In order to establish a standard of medical care as well as a violation of such standard, expert testimony is required.4 In order to qualify as an expert competent to provide such testimony, the witness must show familiarity with the "degree of skill and care" employed by the ordinary, prudent practitioner in the relevant field and community. Maxwell v. McCaffrey, supra, 252 S.E.2d at 345; Noll v. Rahal, supra, 250 S.E.2d at 744-45; Little v. Cross, 217 Va. 71, 225 S.E.2d 387, 390 (1976); Bly v. Rhoads, 216 Va. 645, 222 S.E.2d 783, 788-89 (1976); Murphy v. Dyer, 409 F.2d 747, 749 (10th Cir. 1969). And this requirement has been strictly applied in Virginia. In Bly v. Rhoads, supra, 222 S.E.2d at 788-89, the expert was a recognized authority on the national standards relevant to the particular medical area involved but his want of familiarity with practice of medicine in Prince William County, where the action arose, disqualified him as an expert witness. In Little v. Cross, supra, 225 S.E.2d at 389, the expert witness practiced internal medicine in Washington and taught that subject at Howard University College of Medicine. He was disqualified in a medical malpractice suit arising in Norfolk because "his knowledge of the professional standards required of ear specialists in Norfolk in 1968" was not sufficient. Id. at 390. In Noll v. Rahal, supra, 250 S.E.2d 741, the Court refused to consider "the medical communities of Richmond-Henrico and Fairfax County" as "similar" within this rule of standard of care without specific evidence of such similarity. Id. at 744, n.2. Nor are these Virginia cases unusual in their strict application of the locality rule. Thus, in Murphy v. Dyer, supra, 409 F.2d at 749, the witness was "a renowned anesthesiologist," who had "written texts on the art, science and practice of anesthesiology" which were "the standard texts in (that) speciality in medical schools." But, in determining his qualification to testify as an expert on the standard of care to be observed by an anesthesiologist practicing in Colorado Springs, Colorado, the question was "not whether he was a renowned expert but whether, as such, he was familiar with the standards of practice and particularly the techniques employed in Colorado Springs or similar communities." Applying that test, the district court disqualified him as an expert witness because of a lack of familiarity with local standards. That ruling was affirmed on appeal. In essence, then, the standard of due care by a defendant in a medical malpractice case under Virginia law, as applicable to this case which arose before July 1, 1976, is the one followed by an "ordinary, prudent practitioner" in the same field and community, or similar community, as the defendant, as necessarily established by expert testimony. Only if the practice or procedure followed by the defendant in the particular situation departed from that customary practice, as established by competent expert testimony, is the defendant to be charged with a violation of the required standard of care, i.e., negligence.
Assuming that a plaintiff has established a prima facie case of a departure by the defendant in his treatment of the plaintiff from that followed "by the ordinary, prudent practitioner in his field and community, or similar communities," the plaintiff must next satisfy by his proof the causation requirement. While there are two tests adopted by the courts for determining causation in this connection,5 it seems agreed by both plaintiff and defendant that the rule in Virginia is the one generally characterized as the "but for" rule as accurately stated in Wells v. Whitaker, 207 Va. 616, 151 S.E.2d 422, 428 (1966), and recently reiterated in Coleman v. Blankenship Oil Corp., 221 Va. 124, 267 S.E.2d 143, 147 (1980),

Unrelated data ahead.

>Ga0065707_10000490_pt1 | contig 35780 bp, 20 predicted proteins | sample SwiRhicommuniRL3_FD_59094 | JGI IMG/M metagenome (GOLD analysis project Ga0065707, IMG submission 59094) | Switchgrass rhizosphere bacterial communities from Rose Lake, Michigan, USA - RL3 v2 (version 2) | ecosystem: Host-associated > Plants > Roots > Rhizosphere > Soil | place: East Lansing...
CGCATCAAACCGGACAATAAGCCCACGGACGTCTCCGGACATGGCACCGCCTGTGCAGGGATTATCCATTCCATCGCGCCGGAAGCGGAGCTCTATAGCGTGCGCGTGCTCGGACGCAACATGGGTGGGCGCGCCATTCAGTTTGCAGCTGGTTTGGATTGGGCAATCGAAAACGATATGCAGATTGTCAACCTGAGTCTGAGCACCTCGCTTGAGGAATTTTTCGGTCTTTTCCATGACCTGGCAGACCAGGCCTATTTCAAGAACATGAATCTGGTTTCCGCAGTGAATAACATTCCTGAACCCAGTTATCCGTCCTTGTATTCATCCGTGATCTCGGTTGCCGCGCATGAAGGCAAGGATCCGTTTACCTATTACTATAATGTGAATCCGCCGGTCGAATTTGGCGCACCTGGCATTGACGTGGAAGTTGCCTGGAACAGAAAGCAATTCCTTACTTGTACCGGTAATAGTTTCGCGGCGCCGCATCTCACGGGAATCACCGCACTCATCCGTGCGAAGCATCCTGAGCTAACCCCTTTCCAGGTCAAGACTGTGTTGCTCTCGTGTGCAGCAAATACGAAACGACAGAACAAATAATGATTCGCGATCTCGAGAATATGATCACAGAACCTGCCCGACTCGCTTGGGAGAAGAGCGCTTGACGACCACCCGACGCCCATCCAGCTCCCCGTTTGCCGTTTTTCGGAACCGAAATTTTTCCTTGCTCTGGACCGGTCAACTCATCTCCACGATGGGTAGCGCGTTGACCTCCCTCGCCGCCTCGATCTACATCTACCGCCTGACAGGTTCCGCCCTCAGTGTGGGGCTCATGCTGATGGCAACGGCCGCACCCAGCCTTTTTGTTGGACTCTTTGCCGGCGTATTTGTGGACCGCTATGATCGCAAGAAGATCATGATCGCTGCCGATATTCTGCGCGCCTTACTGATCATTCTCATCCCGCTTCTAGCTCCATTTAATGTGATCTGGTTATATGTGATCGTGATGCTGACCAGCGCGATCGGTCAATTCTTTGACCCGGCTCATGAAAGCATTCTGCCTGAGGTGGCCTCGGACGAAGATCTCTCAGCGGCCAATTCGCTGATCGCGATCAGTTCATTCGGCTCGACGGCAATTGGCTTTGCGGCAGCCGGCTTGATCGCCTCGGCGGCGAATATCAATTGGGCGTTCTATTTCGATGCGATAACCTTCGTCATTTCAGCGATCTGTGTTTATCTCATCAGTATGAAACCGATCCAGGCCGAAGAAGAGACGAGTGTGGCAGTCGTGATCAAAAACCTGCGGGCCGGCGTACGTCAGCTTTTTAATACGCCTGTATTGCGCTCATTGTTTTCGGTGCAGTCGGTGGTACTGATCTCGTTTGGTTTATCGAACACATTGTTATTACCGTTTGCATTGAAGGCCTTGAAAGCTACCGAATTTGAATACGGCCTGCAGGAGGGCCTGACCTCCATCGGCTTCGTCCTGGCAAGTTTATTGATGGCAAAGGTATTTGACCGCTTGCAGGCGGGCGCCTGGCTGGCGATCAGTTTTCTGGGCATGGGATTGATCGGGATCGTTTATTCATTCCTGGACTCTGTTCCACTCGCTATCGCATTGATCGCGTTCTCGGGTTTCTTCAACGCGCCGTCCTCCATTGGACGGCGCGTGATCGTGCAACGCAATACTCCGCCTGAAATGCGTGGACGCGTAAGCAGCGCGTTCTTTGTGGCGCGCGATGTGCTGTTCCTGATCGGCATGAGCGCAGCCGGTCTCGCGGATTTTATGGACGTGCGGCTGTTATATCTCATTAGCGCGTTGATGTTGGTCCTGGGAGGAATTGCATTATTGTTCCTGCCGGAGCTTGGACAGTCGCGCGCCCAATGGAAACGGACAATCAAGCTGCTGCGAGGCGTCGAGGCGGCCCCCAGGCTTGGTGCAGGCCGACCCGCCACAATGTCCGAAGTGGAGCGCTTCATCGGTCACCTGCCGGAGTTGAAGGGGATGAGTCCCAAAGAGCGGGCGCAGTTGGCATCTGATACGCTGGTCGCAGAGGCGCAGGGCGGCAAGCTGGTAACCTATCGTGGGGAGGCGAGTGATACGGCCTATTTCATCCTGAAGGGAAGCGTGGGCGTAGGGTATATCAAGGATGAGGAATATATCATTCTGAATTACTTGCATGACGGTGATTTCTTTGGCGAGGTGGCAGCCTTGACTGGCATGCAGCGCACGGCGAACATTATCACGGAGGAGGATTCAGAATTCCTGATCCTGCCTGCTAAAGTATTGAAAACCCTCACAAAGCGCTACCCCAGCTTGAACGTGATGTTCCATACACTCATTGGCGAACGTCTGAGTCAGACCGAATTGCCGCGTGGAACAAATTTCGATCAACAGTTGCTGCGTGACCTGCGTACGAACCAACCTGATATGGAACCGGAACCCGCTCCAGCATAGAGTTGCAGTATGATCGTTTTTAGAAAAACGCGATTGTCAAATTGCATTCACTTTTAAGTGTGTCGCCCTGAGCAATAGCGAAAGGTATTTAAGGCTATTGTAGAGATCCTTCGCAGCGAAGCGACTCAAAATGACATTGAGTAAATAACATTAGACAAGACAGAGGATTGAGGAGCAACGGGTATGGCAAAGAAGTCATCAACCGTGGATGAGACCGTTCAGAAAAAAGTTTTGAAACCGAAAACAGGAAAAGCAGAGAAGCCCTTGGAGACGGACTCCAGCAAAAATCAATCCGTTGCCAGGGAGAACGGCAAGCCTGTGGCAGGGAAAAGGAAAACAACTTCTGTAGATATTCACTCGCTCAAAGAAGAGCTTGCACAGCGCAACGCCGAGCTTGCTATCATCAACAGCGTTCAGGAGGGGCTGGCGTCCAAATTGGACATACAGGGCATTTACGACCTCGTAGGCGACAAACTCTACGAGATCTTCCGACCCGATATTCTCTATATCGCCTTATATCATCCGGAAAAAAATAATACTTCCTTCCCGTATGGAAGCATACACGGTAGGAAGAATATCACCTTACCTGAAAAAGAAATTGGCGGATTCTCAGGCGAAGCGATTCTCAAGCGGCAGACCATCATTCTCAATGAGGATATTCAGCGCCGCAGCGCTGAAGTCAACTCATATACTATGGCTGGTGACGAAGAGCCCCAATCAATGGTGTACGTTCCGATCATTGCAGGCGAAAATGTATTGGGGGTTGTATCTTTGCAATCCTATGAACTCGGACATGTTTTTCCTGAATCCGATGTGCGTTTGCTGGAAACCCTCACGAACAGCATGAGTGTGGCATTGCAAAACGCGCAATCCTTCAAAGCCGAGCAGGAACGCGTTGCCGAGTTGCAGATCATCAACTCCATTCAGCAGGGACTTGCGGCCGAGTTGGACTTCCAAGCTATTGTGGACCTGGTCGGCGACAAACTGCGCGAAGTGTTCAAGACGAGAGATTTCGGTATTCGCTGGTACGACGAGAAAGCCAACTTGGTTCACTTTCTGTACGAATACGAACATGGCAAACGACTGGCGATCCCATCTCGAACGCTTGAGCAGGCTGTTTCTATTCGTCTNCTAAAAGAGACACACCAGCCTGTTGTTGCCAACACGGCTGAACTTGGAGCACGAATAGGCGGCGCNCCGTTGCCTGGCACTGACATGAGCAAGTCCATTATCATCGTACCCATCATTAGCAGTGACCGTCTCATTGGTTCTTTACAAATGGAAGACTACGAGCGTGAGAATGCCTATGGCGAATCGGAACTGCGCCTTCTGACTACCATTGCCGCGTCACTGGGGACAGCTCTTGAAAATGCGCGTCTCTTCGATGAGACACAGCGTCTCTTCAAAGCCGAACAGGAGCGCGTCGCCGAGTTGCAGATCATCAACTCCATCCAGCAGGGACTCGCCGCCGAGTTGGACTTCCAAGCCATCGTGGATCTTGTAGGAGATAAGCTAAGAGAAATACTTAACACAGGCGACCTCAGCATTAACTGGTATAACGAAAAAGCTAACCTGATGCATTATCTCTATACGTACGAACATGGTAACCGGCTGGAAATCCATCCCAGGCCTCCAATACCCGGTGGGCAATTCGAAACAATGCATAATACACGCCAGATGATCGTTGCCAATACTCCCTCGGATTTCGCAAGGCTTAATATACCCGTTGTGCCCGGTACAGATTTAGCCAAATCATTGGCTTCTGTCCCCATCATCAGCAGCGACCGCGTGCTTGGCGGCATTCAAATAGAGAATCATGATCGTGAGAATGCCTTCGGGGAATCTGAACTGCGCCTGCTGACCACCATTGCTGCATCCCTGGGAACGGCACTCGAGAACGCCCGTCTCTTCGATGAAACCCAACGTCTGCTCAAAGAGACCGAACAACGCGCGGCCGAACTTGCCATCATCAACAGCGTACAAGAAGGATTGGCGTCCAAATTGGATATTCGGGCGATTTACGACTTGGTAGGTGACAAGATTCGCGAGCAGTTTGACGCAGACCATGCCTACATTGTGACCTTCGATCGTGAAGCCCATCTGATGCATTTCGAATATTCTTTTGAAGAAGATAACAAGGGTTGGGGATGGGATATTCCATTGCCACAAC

"The proximate cause of an event is that act or omission which, in natural and continuous sequence, unbroken by an efficient intervening cause, produces that event, and without which that event would not have occurred."
This rule as to proximate cause
"encompasses two elements (1) cause in fact, and (2) foreseeability .... Both elements must be present .... Cause in fact as an element of proximate cause means that the negligent act or omission was a substantial factor in bringing about the injury and without which no harm would have been incurred .... Foreseeability is satisfied by showing that the actor as a person of ordinary intelligence should have anticipated the danger to others by his negligent act ...."
Speer v. United States, 512 F.Supp. 670, 678 (N.D.Tex.1981).
But the plaintiff argues-and this is actually the heart of his appeal-that the "but for" rule, while normally controlling, is subject to an exception in "one situation: where two causes concur to bring about an event and either alone would have been sufficient to bring about an identical result." This exception, pressed by the plaintiff, finds its basis in a footnote in Wells, 151 S.E.2d at 428, n. 1, which, in turn, relies on Prosser, Torts, 243 (3d ed. 1964). However, as Prosser at 245 pointedly observed, the plaintiff under this exception "must introduce evidence which affords a reasonable basis for the conclusion that it is more likely than not that the conduct of the defendant was a substantial factor in bringing about the result. A mere possibility of such causation is not enough; and when the matter remains one of pure speculation or conjecture, or the probabilities are at best evenly balanced, it becomes the duty of the court to direct a verdict for the defendant (Italics added)"6 And there are many examples of the application of this rule in medical malpractice cases, that, where there are a number of possible causes for a plaintiff's disability, the physician's negligence will be regarded as the proximate cause only if the evidence is that it is "more likely" or "probable" that his negligence was such cause than the other possible causes. Illustrative of these examples is Dick v. Lewis, 506 F.Supp. 799, 805 (D.N.D.1980), aff'd 636 F.2d 1168 (8th Cir. 1981).